Most people have an idea what depression is, as all of us at some time in our lives have felt an overwhelming sense of despair and a hopelessness, whether it lasted for an afternoon, or longer. When we think of depression in a clinical sense, most of us are referring to Major Depression, which although severe, usually occurs as an episode. An episode can last from a few weeks to a few months, and only very rarely a few years.
There is another form of depression though, which is more chronic, and does last for years, sometimes up to even twenty or thirty years. It is known as Dysthymia.
According to Martin B Keller, M.D. from Brown University: "This so-called chronic depressive disorder, Dysthymia, had largely been discounted in importance until recently. The sufferers of this disorder were among the most difficult to treat, and the limited data from controlled trials caused much frustration for clinicians. Treatment by clinicians tended to be exclusively psychotherapeutic in nature. There was a real question about whether or not the disorder belonged in the province of medical psychiatry."
Dysthymia, by definition, is a milder but more chronic form of Major Depression. It shares many of the symptoms of Major Depressive Disorder, but differs in its course. In it the symptoms are somewhat milder but remain relatively unchanged over longer periods of time.
To be diagnosed with Dysthymia you have to have had a persistently depressed mood for at least two years, during which you cannot have been without symptoms for more than two months. Some of the symptoms include:
- poor appetite or overeating
- insomnia or oversleeping
- low energy or fatigue
- low self-esteem
- poor concentration or difficulty making decisions
- feelings of hopelessness.
The typical age this disorder begins is a person's early twenties, but it has also been found to begin a lot earlier, which sadly is associated with the disorder lasting longer, being more difficult to treat, and a stronger likelihood of the disorder running in the family.
General medical conditions
According to Dr Rush (University of Texas) and Dr Thase (University of Pittsburgh): "Mood disorders in general, and chronic depressions in particular, are associated with significant impairment in work and interpersonal, family and marital function. These lower levels of functioning are associated with a poorer prognosis. The Medical Outcomes Study found that physical, and general health functioning were worse in depression than in most other chronic general medical conditions (e.g. hypertension, diabetes mellitus, arthritis, and gastrointestinal and pulmonary disorders)."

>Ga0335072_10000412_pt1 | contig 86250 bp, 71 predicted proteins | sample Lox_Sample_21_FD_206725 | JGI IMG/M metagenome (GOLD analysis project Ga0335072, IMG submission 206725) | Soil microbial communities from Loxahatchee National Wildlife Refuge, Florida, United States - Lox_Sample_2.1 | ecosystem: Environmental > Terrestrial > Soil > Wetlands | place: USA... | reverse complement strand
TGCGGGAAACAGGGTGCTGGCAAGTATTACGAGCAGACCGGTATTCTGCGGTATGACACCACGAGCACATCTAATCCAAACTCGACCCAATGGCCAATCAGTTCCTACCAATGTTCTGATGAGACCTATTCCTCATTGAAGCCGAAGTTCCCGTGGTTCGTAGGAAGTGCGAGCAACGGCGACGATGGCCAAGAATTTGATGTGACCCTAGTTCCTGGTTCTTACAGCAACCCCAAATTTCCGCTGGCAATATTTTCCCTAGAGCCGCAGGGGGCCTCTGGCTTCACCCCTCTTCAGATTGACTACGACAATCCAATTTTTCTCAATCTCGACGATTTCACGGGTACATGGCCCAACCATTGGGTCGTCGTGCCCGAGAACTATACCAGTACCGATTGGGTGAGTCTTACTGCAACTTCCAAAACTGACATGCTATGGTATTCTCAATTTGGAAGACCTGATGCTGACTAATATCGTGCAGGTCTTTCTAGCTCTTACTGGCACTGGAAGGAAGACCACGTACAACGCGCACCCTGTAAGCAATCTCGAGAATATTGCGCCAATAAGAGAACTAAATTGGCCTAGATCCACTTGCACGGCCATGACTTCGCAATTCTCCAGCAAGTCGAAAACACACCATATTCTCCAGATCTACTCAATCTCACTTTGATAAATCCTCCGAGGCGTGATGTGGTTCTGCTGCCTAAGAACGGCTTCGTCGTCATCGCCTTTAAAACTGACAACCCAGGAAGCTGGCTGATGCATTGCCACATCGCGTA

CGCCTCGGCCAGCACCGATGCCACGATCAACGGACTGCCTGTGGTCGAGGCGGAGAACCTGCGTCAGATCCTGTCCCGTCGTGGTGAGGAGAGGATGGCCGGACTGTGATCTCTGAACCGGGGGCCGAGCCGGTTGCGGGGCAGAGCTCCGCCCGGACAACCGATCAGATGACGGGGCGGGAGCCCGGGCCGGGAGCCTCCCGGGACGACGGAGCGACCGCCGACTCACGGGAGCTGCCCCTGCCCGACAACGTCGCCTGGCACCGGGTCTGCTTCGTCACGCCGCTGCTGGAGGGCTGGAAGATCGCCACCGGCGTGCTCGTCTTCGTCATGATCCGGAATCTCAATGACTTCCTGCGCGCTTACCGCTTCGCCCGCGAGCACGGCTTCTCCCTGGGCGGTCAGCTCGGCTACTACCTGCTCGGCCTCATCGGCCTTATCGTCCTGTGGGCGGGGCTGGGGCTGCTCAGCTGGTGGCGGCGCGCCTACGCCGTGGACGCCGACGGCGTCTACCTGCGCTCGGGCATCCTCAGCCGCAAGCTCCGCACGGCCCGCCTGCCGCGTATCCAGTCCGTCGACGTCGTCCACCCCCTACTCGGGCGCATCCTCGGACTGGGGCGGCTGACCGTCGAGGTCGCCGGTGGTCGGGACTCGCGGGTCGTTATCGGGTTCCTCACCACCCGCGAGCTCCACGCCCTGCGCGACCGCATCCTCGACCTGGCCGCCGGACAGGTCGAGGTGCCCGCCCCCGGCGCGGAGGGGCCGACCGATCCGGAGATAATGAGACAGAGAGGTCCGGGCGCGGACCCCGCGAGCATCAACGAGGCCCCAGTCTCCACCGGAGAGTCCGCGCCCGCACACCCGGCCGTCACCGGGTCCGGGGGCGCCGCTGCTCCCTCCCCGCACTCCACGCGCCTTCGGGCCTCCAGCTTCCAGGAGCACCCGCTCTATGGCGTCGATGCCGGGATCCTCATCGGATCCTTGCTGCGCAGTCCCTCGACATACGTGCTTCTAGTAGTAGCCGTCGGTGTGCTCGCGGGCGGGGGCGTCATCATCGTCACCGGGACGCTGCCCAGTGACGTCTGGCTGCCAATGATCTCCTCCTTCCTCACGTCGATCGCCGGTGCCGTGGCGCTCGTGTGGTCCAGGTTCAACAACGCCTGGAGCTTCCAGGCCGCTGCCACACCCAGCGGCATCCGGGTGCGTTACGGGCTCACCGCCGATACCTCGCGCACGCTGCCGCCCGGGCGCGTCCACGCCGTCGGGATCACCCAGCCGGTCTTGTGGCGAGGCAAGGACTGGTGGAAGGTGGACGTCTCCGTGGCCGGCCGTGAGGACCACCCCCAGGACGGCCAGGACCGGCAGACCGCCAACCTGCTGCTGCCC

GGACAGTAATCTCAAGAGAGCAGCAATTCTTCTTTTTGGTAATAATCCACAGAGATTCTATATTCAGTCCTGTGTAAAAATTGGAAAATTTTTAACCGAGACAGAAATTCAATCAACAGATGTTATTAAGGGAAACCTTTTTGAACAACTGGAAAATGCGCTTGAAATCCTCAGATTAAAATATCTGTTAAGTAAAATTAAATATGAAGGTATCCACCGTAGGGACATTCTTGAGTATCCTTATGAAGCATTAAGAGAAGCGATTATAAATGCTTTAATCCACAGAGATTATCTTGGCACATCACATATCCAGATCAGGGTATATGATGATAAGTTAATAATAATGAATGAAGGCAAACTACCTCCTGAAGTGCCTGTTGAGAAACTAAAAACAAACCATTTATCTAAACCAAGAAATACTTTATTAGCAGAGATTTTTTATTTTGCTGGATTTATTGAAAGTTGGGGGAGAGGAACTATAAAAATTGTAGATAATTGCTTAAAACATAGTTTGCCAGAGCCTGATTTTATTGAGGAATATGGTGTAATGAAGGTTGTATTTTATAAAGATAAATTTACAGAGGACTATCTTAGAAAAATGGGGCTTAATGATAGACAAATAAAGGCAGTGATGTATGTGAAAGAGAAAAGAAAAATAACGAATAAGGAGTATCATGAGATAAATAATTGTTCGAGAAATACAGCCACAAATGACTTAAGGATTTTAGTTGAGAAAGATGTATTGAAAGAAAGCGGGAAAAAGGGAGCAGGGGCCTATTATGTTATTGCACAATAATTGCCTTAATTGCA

They also state that the co-occurrence of general medical conditions is known to be common among depressed patients, particularly those with chronic forms. This co-occurrence can also lead to the person's chances of recovering from the general medical condition becoming worse.
Imagine feeling constantly depressed, where everything in your day feels like another obstacle to be overcome, to feel tired all the time, and to have mostly negative thoughts about yourself and the future. Now imagine feeling this way for years. The problem is though, that although you feel bad, you don't feel that bad, so even though you don't excel at your job, you can still manage to keep it, and although you sometimes worry about how you feel, it is never bad enough to warrant hospitalization, although you do seem to have to visit the hospital often for other illnesses. So you carry on for years, unhappy and never seeking the help you need. It is no wonder Dysthymia is one of the most disabling disorders.
Without treatment, studies have shown that the condition of people suffering from Dysthymia tends to progressively deteriorate over time. It is also relatively common for Major Depressive Episodes and Dysthymic Disorder to co-occur. 42% of Dysthymia sufferers will also experience a Major Depressive Episode at some point in their lives. This underlines the importance of seeking help for this disorder.
The recent focus on Dysthymic Disorder has also brought the spotlight onto its various treatments. More and more studies are being done to find newer and more effective ways to treat this disorder. According to Drs Rush and Thase: "The aim of treatment is full symptomatic remission, which can be obtained with medication alone in some, but not all, patients. Both response and symptom remission are associated with significant functional improvement." At the moment a combination of medication and psychotherapy has been shown to be the most effective treatment, although both require patience and a commitment to getting well.
Where to go for help
If you suspect you or someone close to you is suffering from this disorder, for more information, counselling and referrals to appropriate mental health professionals, contact the Depression and Anxiety Support Group, Monday to Friday, 8am to 7pm, Saturdays, 8am to 5pm, and on Sundays, 9am to 1pm, on (011) 783-1474/6.
- Katherine Baine, Depression and Anxiety Support Group
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